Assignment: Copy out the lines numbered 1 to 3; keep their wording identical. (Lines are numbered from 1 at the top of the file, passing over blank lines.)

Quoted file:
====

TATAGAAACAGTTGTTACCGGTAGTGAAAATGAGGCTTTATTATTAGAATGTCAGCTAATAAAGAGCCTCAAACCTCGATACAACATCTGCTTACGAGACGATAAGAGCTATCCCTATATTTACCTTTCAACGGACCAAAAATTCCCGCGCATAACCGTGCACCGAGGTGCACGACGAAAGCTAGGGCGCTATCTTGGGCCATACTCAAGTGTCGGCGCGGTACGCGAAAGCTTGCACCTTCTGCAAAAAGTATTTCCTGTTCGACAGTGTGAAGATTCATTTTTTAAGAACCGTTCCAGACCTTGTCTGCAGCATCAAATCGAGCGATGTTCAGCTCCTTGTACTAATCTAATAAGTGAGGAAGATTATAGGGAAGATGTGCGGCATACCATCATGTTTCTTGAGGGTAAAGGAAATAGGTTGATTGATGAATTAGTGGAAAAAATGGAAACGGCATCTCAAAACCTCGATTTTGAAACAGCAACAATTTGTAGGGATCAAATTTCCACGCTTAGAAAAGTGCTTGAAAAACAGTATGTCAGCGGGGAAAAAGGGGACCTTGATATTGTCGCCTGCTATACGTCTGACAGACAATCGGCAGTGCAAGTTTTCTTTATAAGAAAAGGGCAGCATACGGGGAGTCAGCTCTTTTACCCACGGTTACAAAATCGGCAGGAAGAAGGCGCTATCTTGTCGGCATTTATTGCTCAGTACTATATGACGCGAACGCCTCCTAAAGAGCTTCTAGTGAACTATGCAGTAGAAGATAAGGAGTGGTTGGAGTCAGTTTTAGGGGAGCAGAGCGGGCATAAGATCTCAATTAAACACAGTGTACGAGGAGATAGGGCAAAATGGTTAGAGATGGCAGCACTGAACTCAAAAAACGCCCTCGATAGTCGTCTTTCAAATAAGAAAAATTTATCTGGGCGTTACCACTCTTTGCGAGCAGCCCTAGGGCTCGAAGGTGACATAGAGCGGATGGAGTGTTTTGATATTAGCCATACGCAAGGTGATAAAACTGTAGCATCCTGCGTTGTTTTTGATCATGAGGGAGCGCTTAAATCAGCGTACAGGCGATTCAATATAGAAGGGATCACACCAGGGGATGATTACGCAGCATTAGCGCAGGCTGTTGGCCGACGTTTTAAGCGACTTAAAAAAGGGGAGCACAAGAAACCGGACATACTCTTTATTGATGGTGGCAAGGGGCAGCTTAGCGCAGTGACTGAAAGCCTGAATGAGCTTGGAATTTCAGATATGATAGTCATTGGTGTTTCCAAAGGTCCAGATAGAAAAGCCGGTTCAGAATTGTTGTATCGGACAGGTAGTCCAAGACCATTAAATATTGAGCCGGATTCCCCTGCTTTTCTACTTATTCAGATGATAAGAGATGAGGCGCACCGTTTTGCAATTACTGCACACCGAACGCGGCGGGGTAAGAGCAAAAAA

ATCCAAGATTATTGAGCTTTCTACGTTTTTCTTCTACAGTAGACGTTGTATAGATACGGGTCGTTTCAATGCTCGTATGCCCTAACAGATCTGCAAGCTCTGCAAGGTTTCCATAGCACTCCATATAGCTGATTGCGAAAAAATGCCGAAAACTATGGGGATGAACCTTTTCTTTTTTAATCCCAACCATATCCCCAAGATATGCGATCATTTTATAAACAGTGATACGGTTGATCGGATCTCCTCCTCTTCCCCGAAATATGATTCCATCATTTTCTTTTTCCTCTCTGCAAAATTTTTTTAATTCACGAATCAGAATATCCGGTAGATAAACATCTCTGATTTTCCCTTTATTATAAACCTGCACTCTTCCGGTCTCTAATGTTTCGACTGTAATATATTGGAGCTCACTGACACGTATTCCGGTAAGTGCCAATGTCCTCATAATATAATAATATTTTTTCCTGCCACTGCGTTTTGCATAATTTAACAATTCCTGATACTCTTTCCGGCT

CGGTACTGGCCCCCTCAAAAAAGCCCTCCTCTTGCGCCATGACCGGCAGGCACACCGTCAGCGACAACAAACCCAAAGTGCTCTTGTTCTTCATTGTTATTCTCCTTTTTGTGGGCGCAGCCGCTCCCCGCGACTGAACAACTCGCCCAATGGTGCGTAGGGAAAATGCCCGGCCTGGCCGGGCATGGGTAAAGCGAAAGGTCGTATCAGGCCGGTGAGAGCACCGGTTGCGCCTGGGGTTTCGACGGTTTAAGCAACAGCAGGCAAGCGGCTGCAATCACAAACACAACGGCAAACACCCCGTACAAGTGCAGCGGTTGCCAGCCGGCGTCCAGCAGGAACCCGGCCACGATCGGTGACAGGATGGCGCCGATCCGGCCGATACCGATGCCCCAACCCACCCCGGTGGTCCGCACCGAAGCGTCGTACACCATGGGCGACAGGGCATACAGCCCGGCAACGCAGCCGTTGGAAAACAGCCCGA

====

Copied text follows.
TATAGAAACAGTTGTTACCGGTAGTGAAAATGAGGCTTTATTATTAGAATGTCAGCTAATAAAGAGCCTCAAACCTCGATACAACATCTGCTTACGAGACGATAAGAGCTATCCCTATATTTACCTTTCAACGGACCAAAAATTCCCGCGCATAACCGTGCACCGAGGTGCACGACGAAAGCTAGGGCGCTATCTTGGGCCATACTCAAGTGTCGGCGCGGTACGCGAAAGCTTGCACCTTCTGCAAAAAGTATTTCCTGTTCGACAGTGTGAAGATTCATTTTTTAAGAACCGTTCCAGACCTTGTCTGCAGCATCAAATCGAGCGATGTTCAGCTCCTTGTACTAATCTAATAAGTGAGGAAGATTATAGGGAAGATGTGCGGCATACCATCATGTTTCTTGAGGGTAAAGGAAATAGGTTGATTGATGAATTAGTGGAAAAAATGGAAACGGCATCTCAAAACCTCGATTTTGAAACAGCAACAATTTGTAGGGATCAAATTTCCACGCTTAGAAAAGTGCTTGAAAAACAGTATGTCAGCGGGGAAAAAGGGGACCTTGATATTGTCGCCTGCTATACGTCTGACAGACAATCGGCAGTGCAAGTTTTCTTTATAAGAAAAGGGCAGCATACGGGGAGTCAGCTCTTTTACCCACGGTTACAAAATCGGCAGGAAGAAGGCGCTATCTTGTCGGCATTTATTGCTCAGTACTATATGACGCGAACGCCTCCTAAAGAGCTTCTAGTGAACTATGCAGTAGAAGATAAGGAGTGGTTGGAGTCAGTTTTAGGGGAGCAGAGCGGGCATAAGATCTCAATTAAACACAGTGTACGAGGAGATAGGGCAAAATGGTTAGAGATGGCAGCACTGAACTCAAAAAACGCCCTCGATAGTCGTCTTTCAAATAAGAAAAATTTATCTGGGCGTTACCACTCTTTGCGAGCAGCCCTAGGGCTCGAAGGTGACATAGAGCGGATGGAGTGTTTTGATATTAGCCATACGCAAGGTGATAAAACTGTAGCATCCTGCGTTGTTTTTGATCATGAGGGAGCGCTTAAATCAGCGTACAGGCGATTCAATATAGAAGGGATCACACCAGGGGATGATTACGCAGCATTAGCGCAGGCTGTTGGCCGACGTTTTAAGCGACTTAAAAAAGGGGAGCACAAGAAACCGGACATACTCTTTATTGATGGTGGCAAGGGGCAGCTTAGCGCAGTGACTGAAAGCCTGAATGAGCTTGGAATTTCAGATATGATAGTCATTGGTGTTTCCAAAGGTCCAGATAGAAAAGCCGGTTCAGAATTGTTGTATCGGACAGGTAGTCCAAGACCATTAAATATTGAGCCGGATTCCCCTGCTTTTCTACTTATTCAGATGATAAGAGATGAGGCGCACCGTTTTGCAATTACTGCACACCGAACGCGGCGGGGTAAGAGCAAAAAA

ATCCAAGATTATTGAGCTTTCTACGTTTTTCTTCTACAGTAGACGTTGTATAGATACGGGTCGTTTCAATGCTCGTATGCCCTAACAGATCTGCAAGCTCTGCAAGGTTTCCATAGCACTCCATATAGCTGATTGCGAAAAAATGCCGAAAACTATGGGGATGAACCTTTTCTTTTTTAATCCCAACCATATCCCCAAGATATGCGATCATTTTATAAACAGTGATACGGTTGATCGGATCTCCTCCTCTTCCCCGAAATATGATTCCATCATTTTCTTTTTCCTCTCTGCAAAATTTTTTTAATTCACGAATCAGAATATCCGGTAGATAAACATCTCTGATTTTCCCTTTATTATAAACCTGCACTCTTCCGGTCTCTAATGTTTCGACTGTAATATATTGGAGCTCACTGACACGTATTCCGGTAAGTGCCAATGTCCTCATAATATAATAATATTTTTTCCTGCCACTGCGTTTTGCATAATTTAACAATTCCTGATACTCTTTCCGGCT

CGGTACTGGCCCCCTCAAAAAAGCCCTCCTCTTGCGCCATGACCGGCAGGCACACCGTCAGCGACAACAAACCCAAAGTGCTCTTGTTCTTCATTGTTATTCTCCTTTTTGTGGGCGCAGCCGCTCCCCGCGACTGAACAACTCGCCCAATGGTGCGTAGGGAAAATGCCCGGCCTGGCCGGGCATGGGTAAAGCGAAAGGTCGTATCAGGCCGGTGAGAGCACCGGTTGCGCCTGGGGTTTCGACGGTTTAAGCAACAGCAGGCAAGCGGCTGCAATCACAAACACAACGGCAAACACCCCGTACAAGTGCAGCGGTTGCCAGCCGGCGTCCAGCAGGAACCCGGCCACGATCGGTGACAGGATGGCGCCGATCCGGCCGATACCGATGCCCCAACCCACCCCGGTGGTCCGCACCGAAGCGTCGTACACCATGGGCGACAGGGCATACAGCCCGGCAACGCAGCCGTTGGAAAACAGCCCGA